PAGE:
COVID-19 in the NBA: Omicron Infection by Booster Vaccination Status


Receiving a COVID-19 booster vaccine significantly reduced Omicron infections among National Basketball Association (NBA) players and staff.

Receiving a booster vaccine significantly reduced Omicron infections among National Basketball Association (NBA) players and staff.

Recently, debates surrounding COVID-19 vaccine boosters have been heating up. As the Omicron variant continues to dominate and mutate, the Food and Drug Administration’s (FDA’s) Vaccine and Related Biological Products Advisory Committee (VRBPAC) voted to recommend including an Omicron component in upcoming COVID-19 booster vaccines.

However, some experts, including the 2 of 21 VRBPAC members who voted against the recommendation, worry this sends a message that current COVID-19 boosters offer insufficient protection. A recent study, published in JAMA, examined the efficacy of current COVID-19 vaccine boosters against Omicron in a high-profile, highly vaccinated cohort: the National Basketball Association (NBA).

The investigators compared the incidence of COVID-19 infections in NBA players and staff who did receive a booster shot versus those who did not. Players and staff were included if they were tested for COVID-19 more than once from December 1, 2021-January 15, 2022. They were tested with a nucleic acid amplification test when symptomatic, after known exposure, or during daily enhanced surveillance testing implemented after multiple players on a team tested positive.

The NBA mandated COVID-19 vaccination for staff, but not for players. Staffers had to be fully vaccinated by October 1, 2021, and if eligible, had to receive a booster dose by January 5, 2022. Overall, NBA players and staff had similar masking recommendations, though players could unmask while on the court and head coaches could unmask during games.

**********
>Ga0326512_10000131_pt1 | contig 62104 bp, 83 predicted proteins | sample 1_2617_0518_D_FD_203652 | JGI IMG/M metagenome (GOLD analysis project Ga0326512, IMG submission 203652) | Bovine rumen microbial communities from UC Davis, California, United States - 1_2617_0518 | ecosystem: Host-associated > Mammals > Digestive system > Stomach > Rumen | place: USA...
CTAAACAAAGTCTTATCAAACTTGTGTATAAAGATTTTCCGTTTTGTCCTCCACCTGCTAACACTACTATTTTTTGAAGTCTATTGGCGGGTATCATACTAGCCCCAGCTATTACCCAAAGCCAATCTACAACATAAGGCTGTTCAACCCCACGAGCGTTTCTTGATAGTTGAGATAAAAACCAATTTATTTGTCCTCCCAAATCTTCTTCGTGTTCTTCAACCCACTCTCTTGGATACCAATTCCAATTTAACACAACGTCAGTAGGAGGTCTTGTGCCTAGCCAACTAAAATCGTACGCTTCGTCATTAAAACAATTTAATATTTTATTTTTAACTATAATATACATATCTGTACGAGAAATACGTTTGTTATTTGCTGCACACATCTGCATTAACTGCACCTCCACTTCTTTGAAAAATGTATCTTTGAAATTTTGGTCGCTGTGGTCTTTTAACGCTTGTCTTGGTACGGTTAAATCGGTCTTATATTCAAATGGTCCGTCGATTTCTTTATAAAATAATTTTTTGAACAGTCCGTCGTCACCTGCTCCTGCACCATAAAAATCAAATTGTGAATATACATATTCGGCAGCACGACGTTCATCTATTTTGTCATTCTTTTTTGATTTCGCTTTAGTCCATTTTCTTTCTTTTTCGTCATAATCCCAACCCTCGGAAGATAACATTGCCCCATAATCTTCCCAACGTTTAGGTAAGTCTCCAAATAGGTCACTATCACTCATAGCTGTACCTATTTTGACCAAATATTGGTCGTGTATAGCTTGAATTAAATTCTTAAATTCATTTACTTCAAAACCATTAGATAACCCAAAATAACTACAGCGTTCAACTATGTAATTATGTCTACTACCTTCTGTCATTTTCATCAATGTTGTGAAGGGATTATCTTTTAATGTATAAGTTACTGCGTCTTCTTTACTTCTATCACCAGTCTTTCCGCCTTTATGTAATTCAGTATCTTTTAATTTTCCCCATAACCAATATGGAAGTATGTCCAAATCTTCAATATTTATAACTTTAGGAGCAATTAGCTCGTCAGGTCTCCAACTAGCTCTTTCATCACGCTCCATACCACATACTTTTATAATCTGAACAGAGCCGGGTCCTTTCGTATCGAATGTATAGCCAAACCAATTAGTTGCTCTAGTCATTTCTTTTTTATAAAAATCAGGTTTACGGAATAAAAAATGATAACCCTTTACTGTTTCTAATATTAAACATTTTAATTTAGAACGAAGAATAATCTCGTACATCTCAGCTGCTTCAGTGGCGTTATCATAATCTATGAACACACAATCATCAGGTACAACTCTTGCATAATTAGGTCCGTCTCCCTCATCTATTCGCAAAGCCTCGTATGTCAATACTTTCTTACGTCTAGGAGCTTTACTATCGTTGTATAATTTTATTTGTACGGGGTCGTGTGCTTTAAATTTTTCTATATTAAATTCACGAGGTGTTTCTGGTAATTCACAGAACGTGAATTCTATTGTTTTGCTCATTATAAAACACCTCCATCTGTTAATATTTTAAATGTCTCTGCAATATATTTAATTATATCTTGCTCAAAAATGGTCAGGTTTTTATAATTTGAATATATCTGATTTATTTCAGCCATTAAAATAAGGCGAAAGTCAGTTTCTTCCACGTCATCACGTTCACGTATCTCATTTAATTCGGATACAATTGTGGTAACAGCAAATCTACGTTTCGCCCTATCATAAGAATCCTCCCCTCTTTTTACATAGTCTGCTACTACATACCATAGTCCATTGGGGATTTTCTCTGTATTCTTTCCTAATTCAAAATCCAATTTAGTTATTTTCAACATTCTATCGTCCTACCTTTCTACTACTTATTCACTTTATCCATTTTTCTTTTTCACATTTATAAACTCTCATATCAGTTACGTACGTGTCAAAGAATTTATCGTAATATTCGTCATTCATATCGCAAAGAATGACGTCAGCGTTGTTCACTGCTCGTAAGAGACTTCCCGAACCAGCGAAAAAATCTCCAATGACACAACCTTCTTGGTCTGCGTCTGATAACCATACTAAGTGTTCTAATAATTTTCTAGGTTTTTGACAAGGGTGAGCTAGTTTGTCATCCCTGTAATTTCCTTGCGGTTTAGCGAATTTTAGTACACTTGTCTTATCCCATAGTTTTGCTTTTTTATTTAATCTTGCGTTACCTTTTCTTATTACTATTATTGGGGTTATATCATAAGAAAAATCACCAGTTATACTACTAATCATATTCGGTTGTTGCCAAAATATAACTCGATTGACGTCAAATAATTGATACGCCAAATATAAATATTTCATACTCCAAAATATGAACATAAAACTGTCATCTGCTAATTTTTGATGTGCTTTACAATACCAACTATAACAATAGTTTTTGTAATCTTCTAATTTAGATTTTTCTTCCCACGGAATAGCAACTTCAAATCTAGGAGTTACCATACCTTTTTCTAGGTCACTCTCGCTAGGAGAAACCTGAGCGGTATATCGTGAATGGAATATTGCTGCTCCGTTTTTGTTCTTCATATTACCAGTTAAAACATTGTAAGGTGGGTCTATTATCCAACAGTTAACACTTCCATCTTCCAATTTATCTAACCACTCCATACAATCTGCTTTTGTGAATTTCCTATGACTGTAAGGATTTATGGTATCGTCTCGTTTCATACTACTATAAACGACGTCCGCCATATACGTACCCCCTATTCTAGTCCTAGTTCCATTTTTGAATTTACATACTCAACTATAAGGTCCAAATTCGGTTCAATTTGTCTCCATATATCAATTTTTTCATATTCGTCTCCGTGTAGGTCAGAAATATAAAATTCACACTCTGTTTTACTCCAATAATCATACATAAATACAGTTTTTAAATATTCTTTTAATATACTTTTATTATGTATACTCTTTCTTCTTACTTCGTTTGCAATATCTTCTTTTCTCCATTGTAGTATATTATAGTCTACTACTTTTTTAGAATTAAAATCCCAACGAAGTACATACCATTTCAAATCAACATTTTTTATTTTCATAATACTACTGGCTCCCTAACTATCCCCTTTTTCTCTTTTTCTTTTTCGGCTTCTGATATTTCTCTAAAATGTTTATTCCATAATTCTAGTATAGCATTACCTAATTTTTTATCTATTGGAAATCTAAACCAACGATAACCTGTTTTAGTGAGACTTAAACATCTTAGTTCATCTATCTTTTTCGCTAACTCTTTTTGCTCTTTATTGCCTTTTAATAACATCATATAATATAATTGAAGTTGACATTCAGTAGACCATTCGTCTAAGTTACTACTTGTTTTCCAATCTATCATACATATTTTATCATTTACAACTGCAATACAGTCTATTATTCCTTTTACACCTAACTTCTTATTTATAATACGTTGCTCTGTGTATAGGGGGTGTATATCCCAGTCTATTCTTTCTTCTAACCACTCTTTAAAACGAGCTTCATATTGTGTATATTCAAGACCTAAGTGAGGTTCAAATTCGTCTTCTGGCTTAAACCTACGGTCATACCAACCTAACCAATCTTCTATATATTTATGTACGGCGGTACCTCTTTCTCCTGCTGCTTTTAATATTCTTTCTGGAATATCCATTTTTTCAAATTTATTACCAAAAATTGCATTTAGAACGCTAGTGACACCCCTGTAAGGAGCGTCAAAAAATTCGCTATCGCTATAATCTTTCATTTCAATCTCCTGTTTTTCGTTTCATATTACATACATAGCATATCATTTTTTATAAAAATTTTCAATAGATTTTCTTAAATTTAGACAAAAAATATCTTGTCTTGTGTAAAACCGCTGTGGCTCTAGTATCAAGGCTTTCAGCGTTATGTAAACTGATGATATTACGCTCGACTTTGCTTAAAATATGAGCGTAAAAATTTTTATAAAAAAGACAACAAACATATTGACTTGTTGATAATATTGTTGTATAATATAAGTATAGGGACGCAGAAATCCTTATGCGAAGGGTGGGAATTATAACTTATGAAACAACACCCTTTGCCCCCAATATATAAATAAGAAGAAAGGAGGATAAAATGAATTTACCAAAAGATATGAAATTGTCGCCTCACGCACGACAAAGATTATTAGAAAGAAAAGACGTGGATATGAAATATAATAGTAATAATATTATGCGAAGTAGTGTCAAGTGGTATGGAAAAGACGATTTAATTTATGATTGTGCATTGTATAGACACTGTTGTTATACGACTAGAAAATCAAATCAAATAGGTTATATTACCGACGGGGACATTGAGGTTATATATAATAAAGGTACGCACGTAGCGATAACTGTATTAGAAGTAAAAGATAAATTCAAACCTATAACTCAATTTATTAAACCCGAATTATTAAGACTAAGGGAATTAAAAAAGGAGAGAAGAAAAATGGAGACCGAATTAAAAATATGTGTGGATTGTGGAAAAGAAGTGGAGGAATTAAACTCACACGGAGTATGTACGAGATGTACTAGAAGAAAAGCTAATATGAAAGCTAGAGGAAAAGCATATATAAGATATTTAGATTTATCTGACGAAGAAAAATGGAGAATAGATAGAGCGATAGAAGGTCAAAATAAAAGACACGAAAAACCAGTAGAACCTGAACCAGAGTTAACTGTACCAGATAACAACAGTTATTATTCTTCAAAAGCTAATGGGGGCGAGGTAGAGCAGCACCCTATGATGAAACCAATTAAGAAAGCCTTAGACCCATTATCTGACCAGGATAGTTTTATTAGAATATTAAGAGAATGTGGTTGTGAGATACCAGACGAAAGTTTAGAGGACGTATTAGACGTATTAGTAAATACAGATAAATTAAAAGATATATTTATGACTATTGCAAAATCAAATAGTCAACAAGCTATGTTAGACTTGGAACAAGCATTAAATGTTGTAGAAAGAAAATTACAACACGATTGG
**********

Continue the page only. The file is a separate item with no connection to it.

The investigators performed genome sequencing for all confirmed infections to determine the COVID-19 variant, though some failed due to inadequate sample volume, viral load, or genome coverage. Full vaccination was defined as 2 doses of an approved 2-dse vaccination course (Pfizer-BioNTech or Moderna) or 1 dose of the 1-dose approved Johnson & Johnson vaccine. Vaccination status was considered as a time-varying exposure.

Using hazard ratios from an Andersen-Gill Cox proportional hazards model, the investigators compared time to infection between individuals who were fully vaccinated and those who were full vaccinated and boosted. Study outcomes included confirmed COVID-19 infections, symptomatic infections, hospitalizations, and deaths. COVID-19 infections were not included if they occurred after vaccination but before 14 days had elapsed. The models were adjusted for age and prior COVID-19 infection.

Of 2613 NBA players and staffers, 67% were followed through the entire 45-day study period, for a total of 10890 person-days contributed by fully vaccinated individuals and 74165 person-days from fully vaccinated and boosted individuals. The NBA cohort was 88% male and averaged 33.7 years of age.

Through the course of the study, the proportion of study participants fully vaccinated and eligible for a booster decreased from 26% (n= 682) to 8% (n = 205). The proportion of those fully boosted increased from 49% (n = 1282) to 85% (n = 2215). The rest of the NBA cohort were in other categories, such as vaccinated but not yet eligible for a booster, or within 14 days of their booster.

The fully vaccinated and boosted NBA players and staffers experienced 608 confirmed infections. They were overall significantly less likely to contract COVID-19 than the fully vaccinated individuals who had not been boosted despite eligibility, for a hazard ratio of 0.43. No hospitalizations nor deaths occurred in the NBA cohort. Notably, Omicron was the dominant variant during the study period, accounting for 93% of 339 sequenced COVID-19 infections.

This young, healthy, highly vaccinated NBA cohort was frequently monitored for COVID-19. The study showed that booster vaccinations significantly reduced COVID-19 infections during the Omicron wave. As this population was recently boosted, it may not adequately reflect waning vaccine efficacy over time. The investigators recommended further research to assess the need for additional COVID-19 booster doses.

Related Videos
© 2024 MJH Life Sciences

All rights reserved.